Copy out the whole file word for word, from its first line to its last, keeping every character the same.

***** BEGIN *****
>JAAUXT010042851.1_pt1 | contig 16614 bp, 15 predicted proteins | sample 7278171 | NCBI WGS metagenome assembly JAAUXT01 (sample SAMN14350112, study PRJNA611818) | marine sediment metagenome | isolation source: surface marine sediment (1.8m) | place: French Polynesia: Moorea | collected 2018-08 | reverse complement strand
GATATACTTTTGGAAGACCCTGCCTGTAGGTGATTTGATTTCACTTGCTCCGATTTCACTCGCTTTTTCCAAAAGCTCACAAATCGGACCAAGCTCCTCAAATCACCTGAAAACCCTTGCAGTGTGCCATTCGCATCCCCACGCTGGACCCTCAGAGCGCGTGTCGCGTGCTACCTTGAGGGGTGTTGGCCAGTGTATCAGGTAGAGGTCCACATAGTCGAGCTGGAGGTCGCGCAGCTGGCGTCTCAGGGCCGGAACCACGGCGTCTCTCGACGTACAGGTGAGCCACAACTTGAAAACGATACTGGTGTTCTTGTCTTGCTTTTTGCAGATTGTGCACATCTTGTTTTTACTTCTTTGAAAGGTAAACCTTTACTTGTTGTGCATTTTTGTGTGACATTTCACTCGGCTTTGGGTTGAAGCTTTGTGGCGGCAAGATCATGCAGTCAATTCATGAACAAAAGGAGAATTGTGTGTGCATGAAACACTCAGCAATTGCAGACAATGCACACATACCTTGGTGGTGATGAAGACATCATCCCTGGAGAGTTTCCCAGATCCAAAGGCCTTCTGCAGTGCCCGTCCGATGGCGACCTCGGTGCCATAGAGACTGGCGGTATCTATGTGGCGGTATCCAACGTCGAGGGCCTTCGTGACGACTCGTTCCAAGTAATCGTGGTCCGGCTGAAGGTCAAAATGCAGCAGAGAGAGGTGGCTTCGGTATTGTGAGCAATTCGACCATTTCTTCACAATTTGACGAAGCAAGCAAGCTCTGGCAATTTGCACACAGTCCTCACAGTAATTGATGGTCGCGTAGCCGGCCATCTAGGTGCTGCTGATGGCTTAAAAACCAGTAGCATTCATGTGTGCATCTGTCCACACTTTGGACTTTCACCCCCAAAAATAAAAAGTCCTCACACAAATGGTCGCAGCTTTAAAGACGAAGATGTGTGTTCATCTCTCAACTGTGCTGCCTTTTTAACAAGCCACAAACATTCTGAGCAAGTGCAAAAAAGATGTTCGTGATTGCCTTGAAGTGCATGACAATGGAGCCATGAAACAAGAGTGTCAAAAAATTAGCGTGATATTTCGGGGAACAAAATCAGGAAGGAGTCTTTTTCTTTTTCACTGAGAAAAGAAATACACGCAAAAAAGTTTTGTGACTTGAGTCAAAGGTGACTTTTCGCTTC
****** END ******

>JAAUXT010042851.1_pt1 | contig 16614 bp, 15 predicted proteins | sample 7278171 | NCBI WGS metagenome assembly JAAUXT01 (sample SAMN14350112, study PRJNA611818) | marine sediment metagenome | isolation source: surface marine sediment (1.8m) | place: French Polynesia: Moorea | collected 2018-08 | reverse complement strand
GATATACTTTTGGAAGACCCTGCCTGTAGGTGATTTGATTTCACTTGCTCCGATTTCACTCGCTTTTTCCAAAAGCTCACAAATCGGACCAAGCTCCTCAAATCACCTGAAAACCCTTGCAGTGTGCCATTCGCATCCCCACGCTGGACCCTCAGAGCGCGTGTCGCGTGCTACCTTGAGGGGTGTTGGCCAGTGTATCAGGTAGAGGTCCACATAGTCGAGCTGGAGGTCGCGCAGCTGGCGTCTCAGGGCCGGAACCACGGCGTCTCTCGACGTACAGGTGAGCCACAACTTGAAAACGATACTGGTGTTCTTGTCTTGCTTTTTGCAGATTGTGCACATCTTGTTTTTACTTCTTTGAAAGGTAAACCTTTACTTGTTGTGCATTTTTGTGTGACATTTCACTCGGCTTTGGGTTGAAGCTTTGTGGCGGCAAGATCATGCAGTCAATTCATGAACAAAAGGAGAATTGTGTGTGCATGAAACACTCAGCAATTGCAGACAATGCACACATACCTTGGTGGTGATGAAGACATCATCCCTGGAGAGTTTCCCAGATCCAAAGGCCTTCTGCAGTGCCCGTCCGATGGCGACCTCGGTGCCATAGAGACTGGCGGTATCTATGTGGCGGTATCCAACGTCGAGGGCCTTCGTGACGACTCGTTCCAAGTAATCGTGGTCCGGCTGAAGGTCAAAATGCAGCAGAGAGAGGTGGCTTCGGTATTGTGAGCAATTCGACCATTTCTTCACAATTTGACGAAGCAAGCAAGCTCTGGCAATTTGCACACAGTCCTCACAGTAATTGATGGTCGCGTAGCCGGCCATCTAGGTGCTGCTGATGGCTTAAAAACCAGTAGCATTCATGTGTGCATCTGTCCACACTTTGGACTTTCACCCCCAAAAATAAAAAGTCCTCACACAAATGGTCGCAGCTTTAAAGACGAAGATGTGTGTTCATCTCTCAACTGTGCTGCCTTTTTAACAAGCCACAAACATTCTGAGCAAGTGCAAAAAAGATGTTCGTGATTGCCTTGAAGTGCATGACAATGGAGCCATGAAACAAGAGTGTCAAAAAATTAGCGTGATATTTCGGGGAACAAAATCAGGAAGGAGTCTTTTTCTTTTTCACTGAGAAAAGAAATACACGCAAAAAAGTTTTGTGACTTGAGTCAAAGGTGACTTTTCGCTTC